So I'm working on a project that will allow users to enter poker hand histories from sites like PokerStars and then display the hand to them.

It seems that regex would be a great tool for this, however I rank my regex knowledge at "slim to none".

So I'm using PHP and looping through this block of text line by line and on lines like this:

Seat 1: fabulous29 (835 in chips)

Seat 2: Nioreh_21 (6465 in chips)

Seat 3: Big Loads (3465 in chips)

Seat 4: Sauchie (2060 in chips)

I want to extract seat number, name, & chip count so the format is

Seat [number]: [letters&numbers&characters] ([number] in chips)

I have NO IDEA where to start or what commands I should even be using to optimize this.

Any advice is greatly appreciated - even if it is just a link to a tutorial on PHP regex or the name of the command(s) I should be using.


+2  A: 

Look at the PCRE section in the PHP Manual. Also, http://www.regular-expressions.info/ is a great site for learning regex. Disclaimer: Regex is very addictive once you learn it.

Bill Williams
+4  A: 

I'm not entirely sure what exactly to use for that without trying it, but a great tool I use all the time to validate my RegEx is RegExr which gives a great flash interface for trying out your regex, including real time matching and a library of predefined snippets to use. Definitely a great time saver :)

Adam Haile
+2  A: 

I always use the preg_ set of function for REGEX in PHP because the PERL-compatible expressions have much more capability. That extra capability doesn't necessarily come into play here, but they are also supposed to be faster, so why not use them anyway, right?

For an expression, try this:

/Seat (\d+): ([^ ]+) \((\d+)/

You can use preg_match() on each line, storing the results in an array. You can then get at those results and manipulate them as you like.


Btw, you could also run preg_match_all on the entire block of text (instead of looping through line-by-line) and get the results that way, too.

Brian Warshaw

Thanks that RegExr link was fantastic

Andrew G. Johnson

Seat [number]: [letters&numbers&characters] ([number] in chips)

Your Regex should look something like this

Seat (\d+): ([a-zA-Z0-9]+) ((\d+) in chips)

The brackets will let you capture the seat number, name and number of chips in groups.


you'll have to split the file by linebreaks, then loop thru each line and apply the following logic

$seat = 0;
$name = 1;
$chips = 2;

foreach( $string in $file ) {
  if (preg_match("Seat ([1-0]): ([A-Za-z_0-9]*) \(([1-0]*) in chips\)", $string, $matches)) {
    echo "Seat: " . $matches[$seat] . "<br>";
    echo "Name: " . $matches[$name] . "<br>";
    echo "Chips: " . $matches[$chips] . "<br>";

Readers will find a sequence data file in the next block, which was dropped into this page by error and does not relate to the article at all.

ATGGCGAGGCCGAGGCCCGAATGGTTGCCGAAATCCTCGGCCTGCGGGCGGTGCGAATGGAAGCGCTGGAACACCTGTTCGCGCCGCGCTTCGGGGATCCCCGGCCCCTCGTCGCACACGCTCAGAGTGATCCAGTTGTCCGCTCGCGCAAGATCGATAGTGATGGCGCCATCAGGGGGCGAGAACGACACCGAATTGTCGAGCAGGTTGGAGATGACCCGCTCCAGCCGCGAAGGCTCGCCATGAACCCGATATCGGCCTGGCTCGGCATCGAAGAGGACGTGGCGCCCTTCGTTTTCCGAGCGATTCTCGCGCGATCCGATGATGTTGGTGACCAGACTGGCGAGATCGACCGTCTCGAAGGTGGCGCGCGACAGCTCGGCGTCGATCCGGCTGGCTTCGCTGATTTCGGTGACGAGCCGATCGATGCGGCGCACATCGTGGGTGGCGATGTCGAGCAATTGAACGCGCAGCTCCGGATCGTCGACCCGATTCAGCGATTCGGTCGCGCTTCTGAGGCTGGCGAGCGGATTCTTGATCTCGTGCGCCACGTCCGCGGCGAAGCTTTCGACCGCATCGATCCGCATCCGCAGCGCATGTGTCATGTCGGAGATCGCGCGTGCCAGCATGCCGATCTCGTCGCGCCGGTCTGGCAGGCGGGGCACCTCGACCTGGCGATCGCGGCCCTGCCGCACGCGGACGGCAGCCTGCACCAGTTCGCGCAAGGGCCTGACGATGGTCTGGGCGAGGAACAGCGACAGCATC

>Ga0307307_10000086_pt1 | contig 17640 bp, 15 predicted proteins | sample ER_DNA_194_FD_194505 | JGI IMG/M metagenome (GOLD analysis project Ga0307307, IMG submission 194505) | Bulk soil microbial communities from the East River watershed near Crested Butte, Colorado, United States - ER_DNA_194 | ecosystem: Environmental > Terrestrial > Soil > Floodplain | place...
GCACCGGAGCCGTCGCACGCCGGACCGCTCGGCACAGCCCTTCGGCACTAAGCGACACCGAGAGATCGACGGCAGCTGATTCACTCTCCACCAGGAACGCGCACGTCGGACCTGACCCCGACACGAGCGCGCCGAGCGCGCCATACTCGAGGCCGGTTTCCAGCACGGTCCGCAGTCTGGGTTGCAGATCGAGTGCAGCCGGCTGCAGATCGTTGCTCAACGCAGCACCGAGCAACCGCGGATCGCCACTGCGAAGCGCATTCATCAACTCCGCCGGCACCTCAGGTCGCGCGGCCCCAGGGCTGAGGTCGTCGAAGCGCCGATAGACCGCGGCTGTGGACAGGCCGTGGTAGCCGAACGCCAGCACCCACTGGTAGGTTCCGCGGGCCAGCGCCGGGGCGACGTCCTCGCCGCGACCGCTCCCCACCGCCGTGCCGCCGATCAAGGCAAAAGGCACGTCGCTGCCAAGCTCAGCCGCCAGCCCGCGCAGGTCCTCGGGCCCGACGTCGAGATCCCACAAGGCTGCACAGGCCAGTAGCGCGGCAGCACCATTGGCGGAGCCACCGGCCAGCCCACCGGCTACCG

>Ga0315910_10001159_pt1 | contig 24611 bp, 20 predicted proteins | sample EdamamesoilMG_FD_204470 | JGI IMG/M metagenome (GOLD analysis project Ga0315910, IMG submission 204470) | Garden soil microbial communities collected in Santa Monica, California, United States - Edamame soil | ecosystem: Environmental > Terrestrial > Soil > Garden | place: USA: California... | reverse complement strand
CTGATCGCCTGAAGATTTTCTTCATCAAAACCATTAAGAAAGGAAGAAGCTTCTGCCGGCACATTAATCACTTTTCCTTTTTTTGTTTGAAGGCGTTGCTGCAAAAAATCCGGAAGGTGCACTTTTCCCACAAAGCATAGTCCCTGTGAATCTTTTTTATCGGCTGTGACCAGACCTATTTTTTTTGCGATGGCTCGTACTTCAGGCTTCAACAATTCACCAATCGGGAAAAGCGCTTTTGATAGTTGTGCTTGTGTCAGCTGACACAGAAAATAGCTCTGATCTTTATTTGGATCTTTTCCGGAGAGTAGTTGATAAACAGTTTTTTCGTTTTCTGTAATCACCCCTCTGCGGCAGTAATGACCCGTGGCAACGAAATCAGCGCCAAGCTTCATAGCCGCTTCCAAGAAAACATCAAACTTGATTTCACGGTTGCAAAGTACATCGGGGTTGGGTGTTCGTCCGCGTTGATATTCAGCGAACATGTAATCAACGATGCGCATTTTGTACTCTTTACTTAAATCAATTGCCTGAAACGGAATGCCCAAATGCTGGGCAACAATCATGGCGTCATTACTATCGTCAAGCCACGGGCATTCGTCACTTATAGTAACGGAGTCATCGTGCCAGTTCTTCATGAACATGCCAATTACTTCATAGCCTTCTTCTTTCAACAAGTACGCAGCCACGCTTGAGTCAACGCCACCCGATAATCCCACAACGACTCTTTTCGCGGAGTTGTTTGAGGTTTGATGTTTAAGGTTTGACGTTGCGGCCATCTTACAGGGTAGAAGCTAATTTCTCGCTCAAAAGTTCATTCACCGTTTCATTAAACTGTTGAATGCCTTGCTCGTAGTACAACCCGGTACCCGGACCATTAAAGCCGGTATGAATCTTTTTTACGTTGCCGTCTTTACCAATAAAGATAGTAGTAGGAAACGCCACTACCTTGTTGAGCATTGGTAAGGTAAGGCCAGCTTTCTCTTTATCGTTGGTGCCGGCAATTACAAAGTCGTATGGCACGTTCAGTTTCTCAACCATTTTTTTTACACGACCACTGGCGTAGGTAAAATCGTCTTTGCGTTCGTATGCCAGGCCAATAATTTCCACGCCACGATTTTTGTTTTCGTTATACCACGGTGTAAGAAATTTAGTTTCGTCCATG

I haven't ran this code, so you may have to fix some errors...

Roy Rico

Here's what I'm currently using:

preg_match("/(Seat \d+: [A-Za-z0-9 _-]+) \((\d+) in chips\)/",$line)
Andrew G. Johnson
+1  A: 

Check out preg_match. Probably looking for something like...

$str = 'Seat 1: fabulous29 (835 in chips)';
preg_match('/Seat (?<seatNo>\d+): (?<name>\w+) \((?<chipCnt>\d+) in chips\)/', $str, $matches);

It's been a while since I did php, so this *could be a little or a lot off.*

Joel Meador
+3  A: 

Something like this might do the trick:

/Seat (\d+): ([^\(]+) \((\d+)in chips\)/

And some basic explanation on how Regex works:

  • \d = digit.

  • \<character> = escapes character, if not part of any character class or subexpression. for example:

    \t would render a tab, while \\t would render "\t" (since the backslash is escaped).

  • + = one or more of the preceding element.

  • * = zero or more of the preceding element.

  • [ ] = bracket expression. Matches any of the characters within the bracket. Also works with ranges (ex. A-Z).

  • [^ ] = Matches any character that is NOT within the bracket.

  • ( ) = Marked subexpression. The data matched within this can be recalled later.

Anyway, I chose to use


since the example provides a name containing spaces (Seat 3 in the example). what this does is that it matches any character up to the point that it encounters an opening paranthesis. This will leave you with a blank space at the end of the subexpression (using the data provided in the example). However, his can easily be stripped away using the trim() command in PHP.

If you do not want to match spaces, only alphanumerical characters, you could so something like this:


Which would match any letter (within A-Z, both upper- & lower-case), number as well as hyphens and underscores.

Or the same variant, with spaces:


Where "\s" is evaluated into a space.

Hope this helps :)

\((\d+)in chips\) should have a space like \((\d+) in chips\)




To process the whole input string at once, use preg_match_all()

preg_match_all('/Seat (\d+): \w+ \((\d+) in chips\)/', $preg_match_all, $matches);

For your input string, var_dump of $matches will look like this:

  0 => 
      0 => string 'Seat 1: fabulous29 (835 in chips)' (length=33)
      1 => string 'Seat 2: Nioreh_21 (6465 in chips)' (length=33)
      2 => string 'Seat 4: Sauchie (2060 in chips)' (length=31)
  1 => 
      0 => string '1' (length=1)
      1 => string '2' (length=1)
      2 => string '4' (length=1)
  2 => 
      0 => string '835' (length=3)
      1 => string '6465' (length=4)
      2 => string '2060' (length=4)

On learning regex: Get Mastering Regular Expressions, 3rd Edition. Nothing else comes close to the this book if you really want to learn regex. Despite being the definitive guide to regex, the book is very beginner friendly.